Friday, May 18, 2018

Recombinants harsh to HIV vaccine development

By Esther Nakkazi

Today is World HIV vaccine day. As we celebrate the day, we have a lot of hope this time around more than ever.

For the first time in many years, four efficacy vaccine concepts are in phase III and could give us an HIV vaccine. But even if they do not it is a still a great leap forward.

“If they do not give us a vaccine they will at least give us information about how it works,” said Dr. Francis Kiweewa, the head of research and scientific affairs at Makerere University Walter Reeds Project (MUWRP).

Kiweewa said we shall get to know this important information just two to three years from today in either 2020 and 2021 and that is not far off. He was speaking to journalists at their monthly science cafe organized by Health Journalists Network in Uganda, HEJNU.

But that withstanding you could ask do we still need an HIV vaccine anyway? In some circles, the debate is could HIV be the first epidemic to be eliminated without a vaccine.

I guess you have heard of all the interventions these days, the condom, the antiretroviral therapy for both treatment and prevention, the vaginal ring that showed promising results and more to it scientists are busy in their laboratories cooking up new HIV prevention and therapeutic tools every day.

Dr. Kiweewa says despite these efforts we still need an HIV vaccine. "The numbers of new infections remain incredibly high," he says. For instance in Uganda 500 youth get infected with HIV every week. In South Africa, 5000 young women are infected with HIV every week.

Also, the high cost of treatment is unsustainable and ultimately a vaccine would be cheaper, reach many more people and let us not forget that ‘prevention is better than cure’.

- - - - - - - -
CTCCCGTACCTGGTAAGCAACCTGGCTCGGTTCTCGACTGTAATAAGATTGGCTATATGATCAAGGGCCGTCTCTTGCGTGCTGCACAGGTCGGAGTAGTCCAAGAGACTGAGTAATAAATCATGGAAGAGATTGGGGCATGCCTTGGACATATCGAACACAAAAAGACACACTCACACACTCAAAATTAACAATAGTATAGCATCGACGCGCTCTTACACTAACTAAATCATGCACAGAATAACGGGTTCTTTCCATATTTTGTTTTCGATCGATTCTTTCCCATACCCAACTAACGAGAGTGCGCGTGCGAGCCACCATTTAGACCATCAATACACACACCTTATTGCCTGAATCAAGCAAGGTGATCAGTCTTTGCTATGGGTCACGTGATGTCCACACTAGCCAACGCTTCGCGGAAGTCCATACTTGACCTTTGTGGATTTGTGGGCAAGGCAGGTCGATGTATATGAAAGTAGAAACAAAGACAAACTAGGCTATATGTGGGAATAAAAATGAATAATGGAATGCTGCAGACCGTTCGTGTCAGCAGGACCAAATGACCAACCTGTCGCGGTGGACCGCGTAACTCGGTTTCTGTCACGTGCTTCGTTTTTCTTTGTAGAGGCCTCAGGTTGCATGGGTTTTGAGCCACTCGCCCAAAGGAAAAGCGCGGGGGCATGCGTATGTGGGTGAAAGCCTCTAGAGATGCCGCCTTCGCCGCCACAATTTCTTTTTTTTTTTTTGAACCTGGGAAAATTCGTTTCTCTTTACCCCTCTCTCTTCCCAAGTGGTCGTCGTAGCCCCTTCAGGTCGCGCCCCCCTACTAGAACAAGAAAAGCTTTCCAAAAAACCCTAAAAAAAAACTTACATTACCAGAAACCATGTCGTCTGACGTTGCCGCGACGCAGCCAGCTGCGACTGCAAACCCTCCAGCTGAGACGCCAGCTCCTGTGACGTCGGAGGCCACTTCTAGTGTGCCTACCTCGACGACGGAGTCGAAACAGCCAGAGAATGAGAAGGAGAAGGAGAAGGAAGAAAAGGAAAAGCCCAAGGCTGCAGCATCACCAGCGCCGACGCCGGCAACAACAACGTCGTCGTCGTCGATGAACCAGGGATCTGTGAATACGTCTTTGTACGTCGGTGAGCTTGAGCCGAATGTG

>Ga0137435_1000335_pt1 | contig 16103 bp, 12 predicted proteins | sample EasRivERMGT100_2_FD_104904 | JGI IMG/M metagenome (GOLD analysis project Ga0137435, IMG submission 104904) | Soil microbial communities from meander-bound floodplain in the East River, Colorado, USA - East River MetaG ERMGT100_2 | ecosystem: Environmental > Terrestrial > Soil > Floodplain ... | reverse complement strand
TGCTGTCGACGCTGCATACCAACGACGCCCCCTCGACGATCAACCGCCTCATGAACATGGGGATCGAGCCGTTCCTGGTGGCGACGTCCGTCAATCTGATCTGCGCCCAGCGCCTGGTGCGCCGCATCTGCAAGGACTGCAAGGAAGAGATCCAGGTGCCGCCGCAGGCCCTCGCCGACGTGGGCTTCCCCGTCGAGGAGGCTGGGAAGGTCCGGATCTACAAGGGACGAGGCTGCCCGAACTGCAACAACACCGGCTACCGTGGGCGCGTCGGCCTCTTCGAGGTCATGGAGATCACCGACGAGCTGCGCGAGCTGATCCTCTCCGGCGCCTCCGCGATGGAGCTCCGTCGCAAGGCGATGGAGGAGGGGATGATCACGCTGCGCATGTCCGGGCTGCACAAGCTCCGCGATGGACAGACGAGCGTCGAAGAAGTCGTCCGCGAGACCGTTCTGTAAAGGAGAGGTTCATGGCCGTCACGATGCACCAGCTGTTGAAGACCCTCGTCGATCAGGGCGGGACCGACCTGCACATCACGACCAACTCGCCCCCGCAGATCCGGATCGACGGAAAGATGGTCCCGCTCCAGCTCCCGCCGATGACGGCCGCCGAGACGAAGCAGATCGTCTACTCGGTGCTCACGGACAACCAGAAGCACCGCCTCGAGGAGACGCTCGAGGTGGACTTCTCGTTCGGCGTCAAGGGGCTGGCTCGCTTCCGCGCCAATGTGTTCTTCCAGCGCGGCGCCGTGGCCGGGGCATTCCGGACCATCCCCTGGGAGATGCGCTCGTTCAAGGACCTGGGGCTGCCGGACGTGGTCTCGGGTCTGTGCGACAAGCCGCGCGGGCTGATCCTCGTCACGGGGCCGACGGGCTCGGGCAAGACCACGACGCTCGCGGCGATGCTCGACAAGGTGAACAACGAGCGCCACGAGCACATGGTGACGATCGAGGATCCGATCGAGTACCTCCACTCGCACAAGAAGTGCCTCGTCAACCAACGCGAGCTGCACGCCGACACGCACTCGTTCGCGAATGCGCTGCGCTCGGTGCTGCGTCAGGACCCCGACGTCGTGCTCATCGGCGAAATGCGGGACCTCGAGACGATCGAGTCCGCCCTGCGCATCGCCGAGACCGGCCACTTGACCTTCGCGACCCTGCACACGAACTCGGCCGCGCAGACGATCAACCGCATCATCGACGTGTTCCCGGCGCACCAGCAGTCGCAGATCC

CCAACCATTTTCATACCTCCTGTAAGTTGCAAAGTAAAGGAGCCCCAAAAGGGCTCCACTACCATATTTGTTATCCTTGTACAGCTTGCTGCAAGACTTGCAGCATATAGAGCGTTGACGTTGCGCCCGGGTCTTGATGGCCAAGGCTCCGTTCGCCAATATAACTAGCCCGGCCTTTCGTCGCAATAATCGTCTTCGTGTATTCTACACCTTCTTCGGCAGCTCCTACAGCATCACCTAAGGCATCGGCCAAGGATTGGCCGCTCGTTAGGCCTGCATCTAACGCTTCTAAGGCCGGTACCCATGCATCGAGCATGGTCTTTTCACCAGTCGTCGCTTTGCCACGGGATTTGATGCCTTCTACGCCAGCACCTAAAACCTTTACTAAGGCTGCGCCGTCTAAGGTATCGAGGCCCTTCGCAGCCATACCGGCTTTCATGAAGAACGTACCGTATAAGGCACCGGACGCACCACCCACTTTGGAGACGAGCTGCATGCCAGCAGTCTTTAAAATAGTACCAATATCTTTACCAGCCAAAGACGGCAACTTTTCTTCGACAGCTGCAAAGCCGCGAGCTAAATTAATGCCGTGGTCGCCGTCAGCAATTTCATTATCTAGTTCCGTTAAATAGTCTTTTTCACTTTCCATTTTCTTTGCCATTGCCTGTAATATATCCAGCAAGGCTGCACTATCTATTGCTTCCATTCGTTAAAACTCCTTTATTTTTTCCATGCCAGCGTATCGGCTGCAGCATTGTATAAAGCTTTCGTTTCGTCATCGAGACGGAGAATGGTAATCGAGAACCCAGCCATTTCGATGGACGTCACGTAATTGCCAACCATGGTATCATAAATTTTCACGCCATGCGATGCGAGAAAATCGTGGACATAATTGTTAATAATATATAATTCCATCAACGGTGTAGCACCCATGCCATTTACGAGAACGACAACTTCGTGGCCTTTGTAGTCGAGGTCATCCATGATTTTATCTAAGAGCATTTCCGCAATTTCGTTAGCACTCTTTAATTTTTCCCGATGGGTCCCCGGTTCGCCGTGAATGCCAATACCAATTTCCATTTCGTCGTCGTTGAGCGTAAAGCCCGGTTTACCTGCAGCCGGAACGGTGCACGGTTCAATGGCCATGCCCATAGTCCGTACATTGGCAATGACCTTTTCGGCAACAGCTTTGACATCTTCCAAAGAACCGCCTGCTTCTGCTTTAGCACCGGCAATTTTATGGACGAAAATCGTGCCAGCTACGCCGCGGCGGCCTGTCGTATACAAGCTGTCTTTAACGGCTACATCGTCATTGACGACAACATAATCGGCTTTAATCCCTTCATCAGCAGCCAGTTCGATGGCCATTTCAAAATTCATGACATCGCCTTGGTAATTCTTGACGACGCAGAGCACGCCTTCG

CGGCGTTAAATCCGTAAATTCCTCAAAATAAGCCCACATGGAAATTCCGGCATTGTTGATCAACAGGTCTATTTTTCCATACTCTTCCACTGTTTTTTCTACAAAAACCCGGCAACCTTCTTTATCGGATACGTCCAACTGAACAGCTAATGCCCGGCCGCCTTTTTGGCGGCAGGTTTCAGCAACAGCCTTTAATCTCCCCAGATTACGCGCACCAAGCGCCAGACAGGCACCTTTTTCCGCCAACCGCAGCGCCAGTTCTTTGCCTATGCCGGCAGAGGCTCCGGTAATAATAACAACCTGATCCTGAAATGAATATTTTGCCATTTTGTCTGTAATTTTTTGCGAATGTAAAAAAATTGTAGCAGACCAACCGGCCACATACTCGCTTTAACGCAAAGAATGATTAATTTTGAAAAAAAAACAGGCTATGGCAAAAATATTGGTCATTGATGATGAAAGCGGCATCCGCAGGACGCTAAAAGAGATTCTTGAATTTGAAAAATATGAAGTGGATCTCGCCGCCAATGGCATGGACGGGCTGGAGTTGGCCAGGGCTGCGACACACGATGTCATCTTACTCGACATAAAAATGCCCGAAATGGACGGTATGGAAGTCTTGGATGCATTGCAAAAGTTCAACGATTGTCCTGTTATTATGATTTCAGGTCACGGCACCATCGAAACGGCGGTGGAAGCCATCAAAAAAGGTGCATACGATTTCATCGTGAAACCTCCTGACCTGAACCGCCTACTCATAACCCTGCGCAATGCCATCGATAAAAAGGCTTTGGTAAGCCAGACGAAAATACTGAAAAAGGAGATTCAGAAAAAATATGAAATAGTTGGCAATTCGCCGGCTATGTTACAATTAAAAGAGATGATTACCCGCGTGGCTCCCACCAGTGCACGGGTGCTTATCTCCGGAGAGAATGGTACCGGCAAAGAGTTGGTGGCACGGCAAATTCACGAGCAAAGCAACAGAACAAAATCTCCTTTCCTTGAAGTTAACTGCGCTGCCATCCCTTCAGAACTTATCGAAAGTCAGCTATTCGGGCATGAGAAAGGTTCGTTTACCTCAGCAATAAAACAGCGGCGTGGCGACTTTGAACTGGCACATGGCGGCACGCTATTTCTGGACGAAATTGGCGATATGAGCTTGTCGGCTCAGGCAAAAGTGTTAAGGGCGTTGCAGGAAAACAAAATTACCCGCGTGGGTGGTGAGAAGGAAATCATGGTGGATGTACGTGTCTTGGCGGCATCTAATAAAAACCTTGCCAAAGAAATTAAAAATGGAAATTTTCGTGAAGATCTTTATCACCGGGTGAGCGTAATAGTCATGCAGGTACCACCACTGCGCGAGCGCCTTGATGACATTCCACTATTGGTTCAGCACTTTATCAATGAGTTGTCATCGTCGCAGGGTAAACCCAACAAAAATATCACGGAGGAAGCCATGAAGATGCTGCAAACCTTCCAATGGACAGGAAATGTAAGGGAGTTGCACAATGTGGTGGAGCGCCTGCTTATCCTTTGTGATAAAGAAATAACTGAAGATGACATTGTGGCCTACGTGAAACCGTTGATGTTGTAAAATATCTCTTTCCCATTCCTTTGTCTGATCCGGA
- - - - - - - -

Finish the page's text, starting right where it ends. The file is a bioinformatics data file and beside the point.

Even if we get the HIV vaccine in the next two to three years, there is a possibility that it might not be suitable for us. And here is why an HIV vaccine might work elsewhere and not for Uganda or East Africans.

HIV has many sub-types, the East African region has two predominant subtypes A and D while southern Africa mostly has subtype C. The Uganda Virus Research Institute (UVRI) scientists did a research, sequencing the virus and found that 50% of the HIV virus in Uganda are recombinants of subtype A and D.

This means 50% of the estimated 1.3 million people who are infected with HIV in Uganda have a combination of subtype A and D or AD/DA. While it may not necessarily be more virulent scientists say it progresses faster.

“A vaccine has that challenge,” says Prof Pontiano Kaleebu, the director of MRC/UVRI and the London School of Tropical Medicine (LSHTM). It is for that reason and many others that the renowned professor thinks we are a forgotten lot. 

“They are forgetting us here where we have recombinants in east Africa,” said Kaleebu. In other words, the spread of recombinant forms of HIV could have implications for vaccines developed to guard against only certain sub-types and not others.

Not enough research is being done in the region, your governments are not investing enough money so that the scientists develop that vaccine that is suitable for you.  So keep the optimism but also be mindful of the future that we could walk away empty handed here where the HIV burden is highest.

Thursday, May 3, 2018

WhatsApp groups with journalists and their sources should stop

By Esther Nakkazi

As we celebrate this years' World Press Freedom day, I say WhatsApp groups with journalists and their sources should stop.

In the current era, WhatsApp groups are formed pretty much after every engagement and for any cause to exchange information, debate issues, network or even fundraise.

Some are just timely, they run for a short while and for a worthy cause. I particularly like the baby shower WhatsApp groups. We discuss everything from the sex of the baby to its gifts. On the D-day, we ‘surprise’ the mother.

After the baby shower is over, happy moments in pictures are shared, the group is deleted and we move on. It is interesting that some people forget about the whole issue and probably check on mother and born baby a year later!

While the exchange of ideas and debating issues via WhatsApp is very good and has changed the way audiences consume news, giving feedback and wider visibility through more eyeballs, I am afraid that WhatsApps groups with journalists and especially the people supposed to give them information is outright wrong.